Couldn’t have said it better myself, hence the long quote. As I said earlier, I’m not sure how this will play out but Obama has a secret weapon in 2012: Mitt Romney who is one of the worst Presidential candidates I have ever seen. He makes John Forbes Kerry look like another JFK as a campaigner and makes Al Gore look warm and fuzzy. As much as we would prefer otherwise, Presidential campaigns are largely about personality and this time Obama has the edge in that department. I’m just glad that the President gave skeptical lefties another reason to be *for* him and not just against Romney.

That’s all I got for you except for this marginally relevant musical selection from the Jayhawks:

7 thoughts on “The politics of doing the right thing

  1. Saying you think something should happen and working to make it happen are two very different things. Will the Democratic Party add a committment to same-sex marriage to the party platform this year? Or will they, like the famous kid who re-posts a Kony video, sit on their asses and congratulate themselves for this historic moment?

  2. Though I think one point isn’t made in that quote. Will Obama’s support affect blacks who have been anti-gay? Does this open the door a crack for thought and discussion and perhaps movement towards acceptance? Hopefully so…

  3. Will the Democratic Party add a committment to same-sex marriage to the party platform this year?
    I believe it will.
    Adrastos, this is one of the most well-reasoned analyses I’ve read on the topic. Bravo.

  4. The platform doesn’t matter as much as this announcement. Who remembers say the 2000 Democratic or GOP platforma.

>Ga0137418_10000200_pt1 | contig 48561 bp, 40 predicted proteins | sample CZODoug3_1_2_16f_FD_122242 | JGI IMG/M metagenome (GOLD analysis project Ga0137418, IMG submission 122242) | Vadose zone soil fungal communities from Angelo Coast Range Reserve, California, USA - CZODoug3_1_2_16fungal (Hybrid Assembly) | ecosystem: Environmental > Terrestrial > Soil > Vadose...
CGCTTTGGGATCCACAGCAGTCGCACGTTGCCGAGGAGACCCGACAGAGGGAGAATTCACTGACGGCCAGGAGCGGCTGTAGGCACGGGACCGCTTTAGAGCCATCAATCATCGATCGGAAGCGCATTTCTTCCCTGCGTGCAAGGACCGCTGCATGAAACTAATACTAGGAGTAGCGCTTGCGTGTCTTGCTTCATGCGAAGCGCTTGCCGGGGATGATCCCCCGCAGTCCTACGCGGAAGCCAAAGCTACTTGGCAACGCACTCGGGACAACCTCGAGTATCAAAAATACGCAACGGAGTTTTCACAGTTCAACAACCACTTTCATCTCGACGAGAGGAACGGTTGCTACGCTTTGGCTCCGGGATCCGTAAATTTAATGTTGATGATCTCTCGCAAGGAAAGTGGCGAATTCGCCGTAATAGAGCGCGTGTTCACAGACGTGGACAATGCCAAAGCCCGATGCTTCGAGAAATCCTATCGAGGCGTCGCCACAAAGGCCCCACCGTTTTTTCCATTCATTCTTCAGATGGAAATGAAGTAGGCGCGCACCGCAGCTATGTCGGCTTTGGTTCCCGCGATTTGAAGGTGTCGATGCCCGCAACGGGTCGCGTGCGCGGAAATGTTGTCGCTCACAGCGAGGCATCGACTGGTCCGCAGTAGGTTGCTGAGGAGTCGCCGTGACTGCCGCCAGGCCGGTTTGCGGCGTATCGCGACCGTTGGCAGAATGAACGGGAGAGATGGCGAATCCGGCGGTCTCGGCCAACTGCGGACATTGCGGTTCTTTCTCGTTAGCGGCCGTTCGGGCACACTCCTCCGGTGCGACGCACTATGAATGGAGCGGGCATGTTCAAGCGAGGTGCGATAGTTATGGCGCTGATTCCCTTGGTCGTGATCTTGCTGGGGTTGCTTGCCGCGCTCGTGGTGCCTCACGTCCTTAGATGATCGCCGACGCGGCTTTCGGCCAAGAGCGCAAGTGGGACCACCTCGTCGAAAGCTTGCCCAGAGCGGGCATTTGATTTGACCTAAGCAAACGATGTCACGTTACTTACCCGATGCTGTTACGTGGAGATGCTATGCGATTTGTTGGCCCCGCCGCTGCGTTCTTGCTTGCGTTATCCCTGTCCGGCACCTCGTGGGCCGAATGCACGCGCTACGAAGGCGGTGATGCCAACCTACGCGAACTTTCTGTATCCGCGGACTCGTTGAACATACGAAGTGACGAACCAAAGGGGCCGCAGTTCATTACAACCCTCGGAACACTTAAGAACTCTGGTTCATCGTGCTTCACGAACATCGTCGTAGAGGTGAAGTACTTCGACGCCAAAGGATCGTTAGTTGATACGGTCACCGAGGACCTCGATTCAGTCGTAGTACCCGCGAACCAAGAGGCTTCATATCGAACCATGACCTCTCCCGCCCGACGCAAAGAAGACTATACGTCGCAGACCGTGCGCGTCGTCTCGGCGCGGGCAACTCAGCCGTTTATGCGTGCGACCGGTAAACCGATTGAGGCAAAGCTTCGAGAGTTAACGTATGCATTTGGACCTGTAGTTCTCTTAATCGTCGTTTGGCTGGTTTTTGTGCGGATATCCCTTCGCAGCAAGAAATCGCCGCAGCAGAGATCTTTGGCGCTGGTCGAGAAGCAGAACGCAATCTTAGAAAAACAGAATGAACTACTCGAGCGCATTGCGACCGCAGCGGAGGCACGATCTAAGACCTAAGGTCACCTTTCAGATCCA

Thanks, Kevin.

  5. The platform matters. The 2008 platform clearly states that Don’t Ask Don’t Tell is wrongheaded and must be repealed. And the President followed through.
    If it’s not in the platform, then I don’t really believe it will happen. It’s just yammering for the 24-hour TV news machine.
    So far, all President Obama did was say, “I think it should be legal.” That’s a far, far cry from, “I am going to do everything I can to protect equality and basic human rights for all.”
    I am not impressed with this announcement.

  6. @Tim: the big difference is that DADT was a federal issue and marriage laws are not absent a constitutional amendment, which could never pass.

  7. Another possible effect is to show how bizarre Romney’s grasp of reality is.
    Read what I thought was the strangest comment compilation from Romney yet.
    Romney apologizes for high school ‘teasing’
    Includes that Romney didn’t remember the 2 instances reported in the WaPo. He was at a private prep school where he said said other student’s sexual orientation was “the furthest thing from our minds in the 1960s.”
    WaPo source apparently also said that Romney often referred to actions by a closeted gay student as “atta girl”. “Although Romney said he didn’t remember that, he added the term is often used at a boy’s school. ”
    HNice to know that we can sleep safely at night knowing that Romney didn’t take part in hurtful actions, for that matter doesn’t know what is hurtful and what isn’t, and did all this at a private prep school.